Connecting the social and built environment to health and health inequalities

Kate Duchowny

Research Assistant Professor, Social Environment and Health Program

I am a social epidemiologist and research investigator in the Social Environment and Health Program at the University of Michigan Institute for Social Research. My overarching research goal seeks to bridge the social, environmental, and biological determinants of musculoskeletal health and physical functioning in older adults to inform interventions. My current research is organized around two lines of inquiry: 1) Identifying which aspects of the built and social environment matter most in helping older adults maintain independence and physical mobility, and 2) Examining life course sociobiologic mechanisms (e.g., viral infections, mitochondrial function) that drive disparate outcomes in physical disability especially related to neighborhoods.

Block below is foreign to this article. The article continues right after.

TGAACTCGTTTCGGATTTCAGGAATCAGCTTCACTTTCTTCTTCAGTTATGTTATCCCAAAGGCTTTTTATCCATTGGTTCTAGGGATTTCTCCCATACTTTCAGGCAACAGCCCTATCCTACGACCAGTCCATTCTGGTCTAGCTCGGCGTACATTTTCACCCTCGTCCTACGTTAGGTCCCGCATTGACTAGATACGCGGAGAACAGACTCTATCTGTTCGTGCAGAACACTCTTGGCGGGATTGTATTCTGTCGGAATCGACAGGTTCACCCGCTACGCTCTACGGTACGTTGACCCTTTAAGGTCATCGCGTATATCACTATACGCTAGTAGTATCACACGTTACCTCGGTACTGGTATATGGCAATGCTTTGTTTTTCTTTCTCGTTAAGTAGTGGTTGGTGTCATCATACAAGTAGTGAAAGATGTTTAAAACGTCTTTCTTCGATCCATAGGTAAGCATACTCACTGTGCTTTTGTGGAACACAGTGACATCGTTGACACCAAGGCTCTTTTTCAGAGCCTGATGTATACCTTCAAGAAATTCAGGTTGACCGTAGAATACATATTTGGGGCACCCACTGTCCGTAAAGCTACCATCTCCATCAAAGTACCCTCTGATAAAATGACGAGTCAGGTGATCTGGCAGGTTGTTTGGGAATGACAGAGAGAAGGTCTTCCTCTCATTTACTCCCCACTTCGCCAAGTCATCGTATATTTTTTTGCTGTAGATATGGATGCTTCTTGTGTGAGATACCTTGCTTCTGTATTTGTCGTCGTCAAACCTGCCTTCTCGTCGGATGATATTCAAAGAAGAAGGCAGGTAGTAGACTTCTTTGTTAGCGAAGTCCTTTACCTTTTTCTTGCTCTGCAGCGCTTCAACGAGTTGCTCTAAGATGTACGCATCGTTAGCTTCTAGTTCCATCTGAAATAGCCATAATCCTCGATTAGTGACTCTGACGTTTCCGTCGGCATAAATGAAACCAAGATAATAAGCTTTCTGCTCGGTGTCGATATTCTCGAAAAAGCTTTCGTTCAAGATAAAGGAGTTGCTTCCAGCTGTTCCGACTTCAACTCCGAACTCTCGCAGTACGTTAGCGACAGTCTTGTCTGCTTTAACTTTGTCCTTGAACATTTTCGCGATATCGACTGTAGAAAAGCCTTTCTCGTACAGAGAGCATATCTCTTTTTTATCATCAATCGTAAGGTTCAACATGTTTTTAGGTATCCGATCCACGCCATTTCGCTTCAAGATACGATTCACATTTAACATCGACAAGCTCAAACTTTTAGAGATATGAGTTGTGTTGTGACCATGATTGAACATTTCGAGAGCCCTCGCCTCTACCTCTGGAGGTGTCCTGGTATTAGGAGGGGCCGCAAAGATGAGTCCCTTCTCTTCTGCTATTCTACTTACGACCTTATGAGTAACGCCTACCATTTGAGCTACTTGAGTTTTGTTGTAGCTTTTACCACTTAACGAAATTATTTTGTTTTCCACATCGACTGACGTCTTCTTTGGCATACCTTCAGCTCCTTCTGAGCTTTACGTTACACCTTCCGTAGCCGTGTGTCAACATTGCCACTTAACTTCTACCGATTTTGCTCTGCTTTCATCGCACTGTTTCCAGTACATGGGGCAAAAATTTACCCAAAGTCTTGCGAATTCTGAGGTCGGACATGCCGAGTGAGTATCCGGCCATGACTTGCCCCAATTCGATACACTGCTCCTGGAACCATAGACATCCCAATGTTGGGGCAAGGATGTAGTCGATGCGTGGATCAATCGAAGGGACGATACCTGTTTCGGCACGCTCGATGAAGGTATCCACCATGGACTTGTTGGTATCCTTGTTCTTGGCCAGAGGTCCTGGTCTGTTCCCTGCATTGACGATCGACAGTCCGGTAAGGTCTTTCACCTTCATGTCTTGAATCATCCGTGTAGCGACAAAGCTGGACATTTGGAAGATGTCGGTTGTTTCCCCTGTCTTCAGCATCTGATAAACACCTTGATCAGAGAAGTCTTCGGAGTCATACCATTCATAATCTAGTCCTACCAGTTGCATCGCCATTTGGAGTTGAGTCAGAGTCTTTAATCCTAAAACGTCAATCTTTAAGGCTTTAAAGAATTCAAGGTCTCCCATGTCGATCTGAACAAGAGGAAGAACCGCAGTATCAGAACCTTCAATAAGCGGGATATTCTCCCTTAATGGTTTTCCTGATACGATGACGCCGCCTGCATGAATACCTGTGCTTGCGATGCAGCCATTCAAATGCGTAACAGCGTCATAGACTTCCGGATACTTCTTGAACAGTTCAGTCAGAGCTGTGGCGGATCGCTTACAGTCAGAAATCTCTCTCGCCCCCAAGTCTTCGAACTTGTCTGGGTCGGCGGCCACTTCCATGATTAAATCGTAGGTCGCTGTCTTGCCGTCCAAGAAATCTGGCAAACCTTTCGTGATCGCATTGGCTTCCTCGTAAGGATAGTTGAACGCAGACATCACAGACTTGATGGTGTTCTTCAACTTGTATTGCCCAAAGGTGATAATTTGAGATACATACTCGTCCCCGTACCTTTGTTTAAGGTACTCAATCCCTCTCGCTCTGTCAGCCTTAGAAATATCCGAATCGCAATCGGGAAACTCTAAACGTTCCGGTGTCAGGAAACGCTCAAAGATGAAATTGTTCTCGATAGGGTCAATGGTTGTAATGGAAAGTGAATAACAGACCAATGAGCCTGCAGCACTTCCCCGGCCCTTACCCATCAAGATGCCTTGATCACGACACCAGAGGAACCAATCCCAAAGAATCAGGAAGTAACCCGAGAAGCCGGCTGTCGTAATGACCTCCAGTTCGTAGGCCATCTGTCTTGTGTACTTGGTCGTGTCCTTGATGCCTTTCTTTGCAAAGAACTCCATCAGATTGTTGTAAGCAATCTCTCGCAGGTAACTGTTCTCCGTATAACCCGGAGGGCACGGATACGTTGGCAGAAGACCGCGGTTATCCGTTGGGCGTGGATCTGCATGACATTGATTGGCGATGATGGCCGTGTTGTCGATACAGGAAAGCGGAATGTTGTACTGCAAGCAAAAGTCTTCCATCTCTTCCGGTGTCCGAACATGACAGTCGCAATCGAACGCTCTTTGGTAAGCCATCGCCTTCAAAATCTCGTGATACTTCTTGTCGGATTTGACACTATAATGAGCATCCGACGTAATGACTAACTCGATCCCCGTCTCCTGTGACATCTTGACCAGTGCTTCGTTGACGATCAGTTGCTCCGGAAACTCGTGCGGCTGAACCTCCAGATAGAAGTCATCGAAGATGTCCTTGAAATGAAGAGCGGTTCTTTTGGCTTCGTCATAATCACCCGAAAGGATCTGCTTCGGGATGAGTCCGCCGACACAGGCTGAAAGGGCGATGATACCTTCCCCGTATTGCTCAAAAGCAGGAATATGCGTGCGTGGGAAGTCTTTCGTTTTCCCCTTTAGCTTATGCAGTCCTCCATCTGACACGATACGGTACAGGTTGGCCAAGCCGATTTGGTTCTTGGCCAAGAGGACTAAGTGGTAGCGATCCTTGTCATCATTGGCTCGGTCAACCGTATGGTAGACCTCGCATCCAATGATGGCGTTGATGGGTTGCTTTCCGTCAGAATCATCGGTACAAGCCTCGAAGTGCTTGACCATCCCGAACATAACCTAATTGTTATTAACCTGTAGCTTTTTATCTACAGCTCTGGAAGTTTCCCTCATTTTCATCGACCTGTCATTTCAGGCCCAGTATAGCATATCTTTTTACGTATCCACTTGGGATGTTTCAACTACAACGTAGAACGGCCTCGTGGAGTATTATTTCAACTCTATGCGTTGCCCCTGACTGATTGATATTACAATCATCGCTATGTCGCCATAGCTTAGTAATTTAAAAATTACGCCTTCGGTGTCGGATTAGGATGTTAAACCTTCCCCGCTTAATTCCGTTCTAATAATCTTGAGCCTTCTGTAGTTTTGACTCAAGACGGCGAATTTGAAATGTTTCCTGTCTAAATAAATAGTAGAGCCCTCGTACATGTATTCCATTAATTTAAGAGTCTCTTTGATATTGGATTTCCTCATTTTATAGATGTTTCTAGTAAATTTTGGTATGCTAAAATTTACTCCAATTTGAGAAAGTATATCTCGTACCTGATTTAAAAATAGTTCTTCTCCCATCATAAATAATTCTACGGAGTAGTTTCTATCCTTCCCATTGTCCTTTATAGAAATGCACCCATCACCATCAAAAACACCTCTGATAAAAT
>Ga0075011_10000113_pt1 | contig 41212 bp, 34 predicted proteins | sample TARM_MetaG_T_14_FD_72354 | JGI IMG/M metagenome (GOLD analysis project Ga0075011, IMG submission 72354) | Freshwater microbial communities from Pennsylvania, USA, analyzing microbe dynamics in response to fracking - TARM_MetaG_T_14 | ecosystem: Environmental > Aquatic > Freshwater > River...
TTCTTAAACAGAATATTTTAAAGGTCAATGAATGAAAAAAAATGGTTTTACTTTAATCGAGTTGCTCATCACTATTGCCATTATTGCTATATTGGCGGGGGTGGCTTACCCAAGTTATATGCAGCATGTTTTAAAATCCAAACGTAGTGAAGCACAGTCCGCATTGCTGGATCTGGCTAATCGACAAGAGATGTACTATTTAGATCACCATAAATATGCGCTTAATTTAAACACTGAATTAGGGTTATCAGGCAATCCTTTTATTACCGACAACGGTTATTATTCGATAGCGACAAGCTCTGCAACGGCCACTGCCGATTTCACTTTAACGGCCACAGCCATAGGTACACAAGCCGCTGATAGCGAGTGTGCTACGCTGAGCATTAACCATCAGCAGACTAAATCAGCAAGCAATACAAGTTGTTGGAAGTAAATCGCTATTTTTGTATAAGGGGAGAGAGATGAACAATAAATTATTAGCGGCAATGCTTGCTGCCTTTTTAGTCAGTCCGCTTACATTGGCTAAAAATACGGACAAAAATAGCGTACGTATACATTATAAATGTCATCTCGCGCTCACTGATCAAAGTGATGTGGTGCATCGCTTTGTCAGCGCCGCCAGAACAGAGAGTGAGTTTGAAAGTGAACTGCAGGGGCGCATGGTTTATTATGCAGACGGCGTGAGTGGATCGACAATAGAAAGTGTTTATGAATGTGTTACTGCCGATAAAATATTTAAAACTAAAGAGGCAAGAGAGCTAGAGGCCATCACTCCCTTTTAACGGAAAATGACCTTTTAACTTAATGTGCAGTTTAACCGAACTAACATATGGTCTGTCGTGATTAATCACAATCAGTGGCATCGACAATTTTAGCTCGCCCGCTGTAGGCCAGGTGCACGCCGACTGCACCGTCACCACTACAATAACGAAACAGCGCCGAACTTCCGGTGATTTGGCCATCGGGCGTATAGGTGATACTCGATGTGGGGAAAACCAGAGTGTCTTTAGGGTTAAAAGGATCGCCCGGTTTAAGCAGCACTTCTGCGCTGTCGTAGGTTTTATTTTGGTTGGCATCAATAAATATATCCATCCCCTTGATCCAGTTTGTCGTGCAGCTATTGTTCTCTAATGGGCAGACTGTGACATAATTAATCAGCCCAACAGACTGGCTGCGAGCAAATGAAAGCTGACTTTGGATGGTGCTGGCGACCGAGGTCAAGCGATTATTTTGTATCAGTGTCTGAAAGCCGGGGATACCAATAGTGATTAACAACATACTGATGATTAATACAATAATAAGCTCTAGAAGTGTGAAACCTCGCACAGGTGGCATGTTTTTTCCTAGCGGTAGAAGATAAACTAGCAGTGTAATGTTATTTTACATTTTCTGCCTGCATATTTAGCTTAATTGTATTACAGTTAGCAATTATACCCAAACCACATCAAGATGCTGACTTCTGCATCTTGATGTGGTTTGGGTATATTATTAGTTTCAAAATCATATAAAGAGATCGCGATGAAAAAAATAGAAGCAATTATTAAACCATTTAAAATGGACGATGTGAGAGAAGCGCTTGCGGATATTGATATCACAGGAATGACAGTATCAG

Research Projects

Examining the role of the neighborhood environment on muscle function in older adults

(NIH/NIA K99 AG066846)

Poor muscle function is a pressing public health problem as half of all U.S. older adults meet criteria for muscle weakness. The goal of this project is to identify which features of the neighborhood environment are related to muscle function, physical activity and mitochondrial health in older adults. This study’s findings will enhance our understanding of what social and biologic risk factors matter most for muscle function and could be targets for future interventions.

A National Neighborhood Data Resource to Understand Inequities in the Health and Socioeconomic Impacts of COVID-19 in the United States

(NIH/NINR; U01NR020556)

The consequences of the COVID-19 pandemic have been unequally felt by individuals and communities across the United States. To understand these patterns, we will create, integrate, and share data on neighborhood characteristics, both before and since the pandemic, that can be readily linked to existing survey or cohort studies at various levels of geography. This national neighborhood data (NANDA) resource will support the scientific community in understanding the mechanisms that may convey risk and resilience, particularly in underserved and vulnerable populations, and will allow us to more effectively prepare for the next public health emergency.